Making all the right moves

2016-11-15 06:00
The A Team, Jade Smith, Warren Lucas, Tylor Claasen, Principal Cliff Chateau, Keano Jordaan, Mphutumi Shete and Munashe Kantuda. PHOTOS: Samantha lee

The A Team, Jade Smith, Warren Lucas, Tylor Claasen, Principal Cliff Chateau, Keano Jordaan, Mphutumi Shete and Munashe Kantuda. PHOTOS: Samantha lee

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After only a few months of practice, a Westridge school team has taken home the gold at a recent chess competition.

The A team at Duneside Primary School did their school proud when they competed and won their first competition following only a few months of training.

School principal Cliff Chateau, who is also the chess coach, says they did not expect to do so well at the competition.

“I did not have any expectations for the tournament. I just wanted to introduce them to competitive chess and let them have fun. Their first game was very tense and they were very nervous but they won,” says Chateau.

The A team did well to win the tournament with a considerable lead while the B team placed 6th out of 12 teams. The A team even beat high school teams.

Most of the players only learnt the game this year and Chateau has high hopes for the players.

His involvement with his son, who was selected for the provincial chess team in 2010, sparked an interest in the game.

“We started in March and it started because my son played and reached the Western Province U16 team and that is where my interest in chess started. That is when I decided to introduce chess at the school,” says Chateau.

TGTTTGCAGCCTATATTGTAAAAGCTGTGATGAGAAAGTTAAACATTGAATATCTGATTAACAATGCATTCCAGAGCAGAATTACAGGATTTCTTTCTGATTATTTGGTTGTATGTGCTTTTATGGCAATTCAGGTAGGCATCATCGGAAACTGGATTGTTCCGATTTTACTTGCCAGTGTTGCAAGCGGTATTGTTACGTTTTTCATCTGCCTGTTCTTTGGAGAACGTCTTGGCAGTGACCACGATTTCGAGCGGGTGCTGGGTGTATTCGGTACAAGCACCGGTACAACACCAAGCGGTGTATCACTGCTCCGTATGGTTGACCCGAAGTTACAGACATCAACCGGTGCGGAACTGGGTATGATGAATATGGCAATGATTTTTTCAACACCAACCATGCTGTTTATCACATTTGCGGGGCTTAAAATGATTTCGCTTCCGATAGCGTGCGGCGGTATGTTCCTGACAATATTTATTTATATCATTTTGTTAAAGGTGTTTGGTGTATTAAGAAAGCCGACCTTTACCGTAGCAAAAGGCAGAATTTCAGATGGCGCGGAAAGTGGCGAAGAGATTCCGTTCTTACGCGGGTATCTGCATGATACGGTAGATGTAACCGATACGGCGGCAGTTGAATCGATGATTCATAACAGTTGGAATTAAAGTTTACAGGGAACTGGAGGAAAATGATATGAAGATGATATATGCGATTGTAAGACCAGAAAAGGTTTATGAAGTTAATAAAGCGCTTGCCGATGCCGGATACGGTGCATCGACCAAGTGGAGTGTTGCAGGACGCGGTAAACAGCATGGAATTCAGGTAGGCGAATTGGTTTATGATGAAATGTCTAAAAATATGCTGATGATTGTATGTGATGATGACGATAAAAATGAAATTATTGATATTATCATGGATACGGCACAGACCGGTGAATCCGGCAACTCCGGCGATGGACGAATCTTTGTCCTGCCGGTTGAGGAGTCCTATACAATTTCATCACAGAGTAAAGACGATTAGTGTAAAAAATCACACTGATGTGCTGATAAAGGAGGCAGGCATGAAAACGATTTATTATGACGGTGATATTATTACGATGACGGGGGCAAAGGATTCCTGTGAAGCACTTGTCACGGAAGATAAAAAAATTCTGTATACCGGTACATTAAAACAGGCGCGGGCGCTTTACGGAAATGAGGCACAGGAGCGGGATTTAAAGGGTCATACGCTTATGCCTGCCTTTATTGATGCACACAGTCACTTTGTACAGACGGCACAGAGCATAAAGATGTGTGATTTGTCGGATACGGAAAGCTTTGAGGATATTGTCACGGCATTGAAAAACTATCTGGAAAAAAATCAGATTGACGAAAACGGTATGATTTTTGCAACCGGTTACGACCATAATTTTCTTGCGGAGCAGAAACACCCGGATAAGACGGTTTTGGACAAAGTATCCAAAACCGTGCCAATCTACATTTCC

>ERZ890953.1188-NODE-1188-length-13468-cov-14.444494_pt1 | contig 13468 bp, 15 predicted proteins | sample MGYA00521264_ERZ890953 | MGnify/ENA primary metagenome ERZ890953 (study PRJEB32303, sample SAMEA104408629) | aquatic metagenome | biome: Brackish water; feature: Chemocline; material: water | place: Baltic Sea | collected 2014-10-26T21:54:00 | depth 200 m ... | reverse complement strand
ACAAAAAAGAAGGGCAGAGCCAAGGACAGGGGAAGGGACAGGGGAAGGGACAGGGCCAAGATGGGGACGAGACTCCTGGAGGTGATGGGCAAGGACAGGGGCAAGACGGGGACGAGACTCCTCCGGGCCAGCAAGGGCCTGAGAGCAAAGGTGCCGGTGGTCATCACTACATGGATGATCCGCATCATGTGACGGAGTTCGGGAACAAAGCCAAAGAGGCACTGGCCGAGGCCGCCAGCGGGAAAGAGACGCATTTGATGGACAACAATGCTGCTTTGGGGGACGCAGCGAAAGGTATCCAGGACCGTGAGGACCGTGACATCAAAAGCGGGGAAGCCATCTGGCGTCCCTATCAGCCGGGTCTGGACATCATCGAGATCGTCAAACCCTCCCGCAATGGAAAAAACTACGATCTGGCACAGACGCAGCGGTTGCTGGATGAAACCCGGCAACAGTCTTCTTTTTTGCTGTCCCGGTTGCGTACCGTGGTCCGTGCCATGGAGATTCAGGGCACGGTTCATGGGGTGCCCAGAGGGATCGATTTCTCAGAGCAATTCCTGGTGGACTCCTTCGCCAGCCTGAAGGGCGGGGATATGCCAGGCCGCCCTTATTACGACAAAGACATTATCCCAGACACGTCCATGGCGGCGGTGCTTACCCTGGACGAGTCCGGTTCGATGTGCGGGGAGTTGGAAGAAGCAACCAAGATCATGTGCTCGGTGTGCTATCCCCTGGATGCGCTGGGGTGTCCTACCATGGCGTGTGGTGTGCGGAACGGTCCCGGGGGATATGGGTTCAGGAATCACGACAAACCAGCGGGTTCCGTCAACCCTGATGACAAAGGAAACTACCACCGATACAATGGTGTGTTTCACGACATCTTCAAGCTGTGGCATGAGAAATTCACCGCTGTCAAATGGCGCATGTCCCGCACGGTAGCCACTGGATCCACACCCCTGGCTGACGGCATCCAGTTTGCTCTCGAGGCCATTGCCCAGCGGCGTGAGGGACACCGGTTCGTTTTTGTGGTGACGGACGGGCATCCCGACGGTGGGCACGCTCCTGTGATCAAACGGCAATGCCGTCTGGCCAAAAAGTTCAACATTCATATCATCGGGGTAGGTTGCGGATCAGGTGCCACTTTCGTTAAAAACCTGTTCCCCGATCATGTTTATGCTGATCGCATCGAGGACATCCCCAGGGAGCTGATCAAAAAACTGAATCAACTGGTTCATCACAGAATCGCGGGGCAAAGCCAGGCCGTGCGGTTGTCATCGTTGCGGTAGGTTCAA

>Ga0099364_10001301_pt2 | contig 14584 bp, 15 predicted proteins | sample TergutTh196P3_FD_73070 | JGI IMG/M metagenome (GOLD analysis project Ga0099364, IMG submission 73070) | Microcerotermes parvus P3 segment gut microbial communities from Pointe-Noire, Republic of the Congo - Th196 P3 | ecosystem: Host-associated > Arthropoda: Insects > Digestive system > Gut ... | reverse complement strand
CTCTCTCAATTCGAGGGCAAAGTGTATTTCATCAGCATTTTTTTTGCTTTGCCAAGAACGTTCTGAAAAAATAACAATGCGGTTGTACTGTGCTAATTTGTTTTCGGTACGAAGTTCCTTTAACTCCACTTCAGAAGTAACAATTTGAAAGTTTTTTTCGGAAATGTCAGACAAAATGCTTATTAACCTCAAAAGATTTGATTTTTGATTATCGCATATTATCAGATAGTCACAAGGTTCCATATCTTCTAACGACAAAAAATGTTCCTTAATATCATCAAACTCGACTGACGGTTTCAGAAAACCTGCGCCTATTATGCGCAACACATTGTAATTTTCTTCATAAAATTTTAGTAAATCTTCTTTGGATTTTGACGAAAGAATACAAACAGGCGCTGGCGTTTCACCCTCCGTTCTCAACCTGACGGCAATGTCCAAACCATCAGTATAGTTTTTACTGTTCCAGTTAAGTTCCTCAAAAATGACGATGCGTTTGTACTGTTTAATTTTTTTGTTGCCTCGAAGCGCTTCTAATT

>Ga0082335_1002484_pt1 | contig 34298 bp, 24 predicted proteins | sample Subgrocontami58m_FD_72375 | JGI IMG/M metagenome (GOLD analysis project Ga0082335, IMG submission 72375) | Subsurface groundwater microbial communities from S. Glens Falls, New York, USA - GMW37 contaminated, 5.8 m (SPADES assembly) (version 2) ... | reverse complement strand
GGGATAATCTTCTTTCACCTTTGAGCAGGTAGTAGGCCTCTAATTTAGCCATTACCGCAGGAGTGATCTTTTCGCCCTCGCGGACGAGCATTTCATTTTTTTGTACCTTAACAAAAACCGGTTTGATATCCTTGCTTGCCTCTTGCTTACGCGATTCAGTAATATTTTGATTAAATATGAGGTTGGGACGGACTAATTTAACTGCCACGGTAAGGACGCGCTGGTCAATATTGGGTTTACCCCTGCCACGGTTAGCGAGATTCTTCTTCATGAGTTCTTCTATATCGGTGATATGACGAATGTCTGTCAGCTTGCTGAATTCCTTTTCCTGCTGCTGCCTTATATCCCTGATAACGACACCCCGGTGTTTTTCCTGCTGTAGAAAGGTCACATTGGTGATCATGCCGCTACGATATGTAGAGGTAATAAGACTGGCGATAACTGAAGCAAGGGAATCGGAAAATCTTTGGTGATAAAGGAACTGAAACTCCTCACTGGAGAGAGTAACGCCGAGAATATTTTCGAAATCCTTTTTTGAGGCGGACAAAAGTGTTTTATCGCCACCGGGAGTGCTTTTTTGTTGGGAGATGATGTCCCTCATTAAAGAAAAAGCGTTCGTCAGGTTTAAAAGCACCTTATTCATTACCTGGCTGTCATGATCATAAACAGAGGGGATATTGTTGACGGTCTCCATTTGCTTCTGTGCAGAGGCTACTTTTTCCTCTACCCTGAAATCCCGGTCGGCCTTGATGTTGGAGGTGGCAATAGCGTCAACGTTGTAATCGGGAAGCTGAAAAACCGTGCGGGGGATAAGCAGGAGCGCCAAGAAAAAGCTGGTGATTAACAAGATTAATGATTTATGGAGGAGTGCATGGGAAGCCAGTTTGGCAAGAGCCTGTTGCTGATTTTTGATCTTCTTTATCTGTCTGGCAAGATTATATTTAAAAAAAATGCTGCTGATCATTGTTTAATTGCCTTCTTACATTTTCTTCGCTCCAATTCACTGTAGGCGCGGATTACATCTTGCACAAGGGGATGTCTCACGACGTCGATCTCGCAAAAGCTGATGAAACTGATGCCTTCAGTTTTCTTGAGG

A lack of equipment saw the effective implementation put on hold, until recently.

The initiative has been supported by the Department of Cultural Affairs and Sport who have donated chess boards.

Old Mutual also donated boards to the school with a few boards also being purchased by the school.

His time working with his son also enabled him to grow his own knowledge of the game and he went on to become a member of a local chess club board.

He recalls making an experience where he played against an eight-year-old girl, who beat him.

“Because I was the chairman and had some level of skill, I played in the tournament for them. When [the girl] beat me I did not feel the expected embarrassment. I was looking at her from a father’s perspective. There was no fear in her, she would make a brilliant move and then look at me. She inspired me,” he says.

“That is the beauty of chess, you can have an eight-year-old playing against a 60-year-old.”

Chateau says the teams will be entered into Western Province level competitions moving forward.

“Club chess is much more intense than the schools tournament,” says Chateau.

With the success of the two existing teams, Chateau says chess at the school will become a permanent fixture with the sport being taught and introduced from Grade R.

With most of the players also being in Grade 7 and leaving the school soon, Chateau has also urged them to continue playing competitively and starting clubs at their respective high schools.

V Anyone who would like to donate chess boards to the school, call 021 392 1819.


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